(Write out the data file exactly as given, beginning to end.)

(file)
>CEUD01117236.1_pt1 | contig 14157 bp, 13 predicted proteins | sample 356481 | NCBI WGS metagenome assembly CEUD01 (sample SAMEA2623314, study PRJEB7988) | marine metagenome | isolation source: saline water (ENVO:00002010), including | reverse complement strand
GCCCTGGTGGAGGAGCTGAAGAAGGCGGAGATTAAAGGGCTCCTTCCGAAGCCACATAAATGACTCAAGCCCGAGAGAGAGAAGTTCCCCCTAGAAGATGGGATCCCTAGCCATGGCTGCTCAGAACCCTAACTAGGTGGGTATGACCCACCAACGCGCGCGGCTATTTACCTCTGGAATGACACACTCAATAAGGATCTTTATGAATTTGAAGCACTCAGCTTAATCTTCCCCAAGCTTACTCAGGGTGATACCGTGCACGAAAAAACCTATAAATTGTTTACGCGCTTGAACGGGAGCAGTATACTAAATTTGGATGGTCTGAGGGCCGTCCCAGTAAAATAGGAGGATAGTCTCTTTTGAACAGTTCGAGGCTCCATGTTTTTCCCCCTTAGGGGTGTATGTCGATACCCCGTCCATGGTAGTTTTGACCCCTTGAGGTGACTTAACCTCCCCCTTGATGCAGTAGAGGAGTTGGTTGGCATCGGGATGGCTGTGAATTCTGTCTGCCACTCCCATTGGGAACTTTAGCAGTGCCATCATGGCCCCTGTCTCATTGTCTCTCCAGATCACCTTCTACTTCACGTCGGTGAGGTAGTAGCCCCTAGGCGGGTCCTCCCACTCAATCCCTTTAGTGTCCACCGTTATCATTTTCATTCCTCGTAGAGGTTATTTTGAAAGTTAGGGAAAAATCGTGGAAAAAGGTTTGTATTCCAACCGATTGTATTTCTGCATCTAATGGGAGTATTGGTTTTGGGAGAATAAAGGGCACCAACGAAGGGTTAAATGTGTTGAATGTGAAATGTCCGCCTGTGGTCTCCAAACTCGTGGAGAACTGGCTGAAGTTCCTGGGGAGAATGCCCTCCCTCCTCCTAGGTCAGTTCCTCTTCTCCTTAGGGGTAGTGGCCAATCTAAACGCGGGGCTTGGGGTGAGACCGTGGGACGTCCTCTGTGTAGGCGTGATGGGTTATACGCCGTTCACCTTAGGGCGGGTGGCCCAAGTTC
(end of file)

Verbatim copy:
>CEUD01117236.1_pt1 | contig 14157 bp, 13 predicted proteins | sample 356481 | NCBI WGS metagenome assembly CEUD01 (sample SAMEA2623314, study PRJEB7988) | marine metagenome | isolation source: saline water (ENVO:00002010), including | reverse complement strand
GCCCTGGTGGAGGAGCTGAAGAAGGCGGAGATTAAAGGGCTCCTTCCGAAGCCACATAAATGACTCAAGCCCGAGAGAGAGAAGTTCCCCCTAGAAGATGGGATCCCTAGCCATGGCTGCTCAGAACCCTAACTAGGTGGGTATGACCCACCAACGCGCGCGGCTATTTACCTCTGGAATGACACACTCAATAAGGATCTTTATGAATTTGAAGCACTCAGCTTAATCTTCCCCAAGCTTACTCAGGGTGATACCGTGCACGAAAAAACCTATAAATTGTTTACGCGCTTGAACGGGAGCAGTATACTAAATTTGGATGGTCTGAGGGCCGTCCCAGTAAAATAGGAGGATAGTCTCTTTTGAACAGTTCGAGGCTCCATGTTTTTCCCCCTTAGGGGTGTATGTCGATACCCCGTCCATGGTAGTTTTGACCCCTTGAGGTGACTTAACCTCCCCCTTGATGCAGTAGAGGAGTTGGTTGGCATCGGGATGGCTGTGAATTCTGTCTGCCACTCCCATTGGGAACTTTAGCAGTGCCATCATGGCCCCTGTCTCATTGTCTCTCCAGATCACCTTCTACTTCACGTCGGTGAGGTAGTAGCCCCTAGGCGGGTCCTCCCACTCAATCCCTTTAGTGTCCACCGTTATCATTTTCATTCCTCGTAGAGGTTATTTTGAAAGTTAGGGAAAAATCGTGGAAAAAGGTTTGTATTCCAACCGATTGTATTTCTGCATCTAATGGGAGTATTGGTTTTGGGAGAATAAAGGGCACCAACGAAGGGTTAAATGTGTTGAATGTGAAATGTCCGCCTGTGGTCTCCAAACTCGTGGAGAACTGGCTGAAGTTCCTGGGGAGAATGCCCTCCCTCCTCCTAGGTCAGTTCCTCTTCTCCTTAGGGGTAGTGGCCAATCTAAACGCGGGGCTTGGGGTGAGACCGTGGGACGTCCTCTGTGTAGGCGTGATGGGTTATACGCCGTTCACCTTAGGGCGGGTGGCCCAAGTTC